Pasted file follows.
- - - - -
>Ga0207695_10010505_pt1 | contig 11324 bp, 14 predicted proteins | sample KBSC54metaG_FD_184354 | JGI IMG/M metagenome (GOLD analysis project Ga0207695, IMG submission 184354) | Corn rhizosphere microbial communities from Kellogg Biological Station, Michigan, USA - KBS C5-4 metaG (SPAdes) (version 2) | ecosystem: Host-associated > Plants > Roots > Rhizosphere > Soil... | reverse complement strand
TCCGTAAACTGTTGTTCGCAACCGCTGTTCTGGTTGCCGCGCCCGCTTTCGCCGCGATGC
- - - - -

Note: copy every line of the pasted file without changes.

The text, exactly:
>Ga0207695_10010505_pt1 | contig 11324 bp, 14 predicted proteins | sample KBSC54metaG_FD_184354 | JGI IMG/M metagenome (GOLD analysis project Ga0207695, IMG submission 184354) | Corn rhizosphere microbial communities from Kellogg Biological Station, Michigan, USA - KBS C5-4 metaG (SPAdes) (version 2) | ecosystem: Host-associated > Plants > Roots > Rhizosphere > Soil... | reverse complement strand
TCCGTAAACTGTTGTTCGCAACCGCTGTTCTGGTTGCCGCGCCCGCTTTCGCCGCGATGC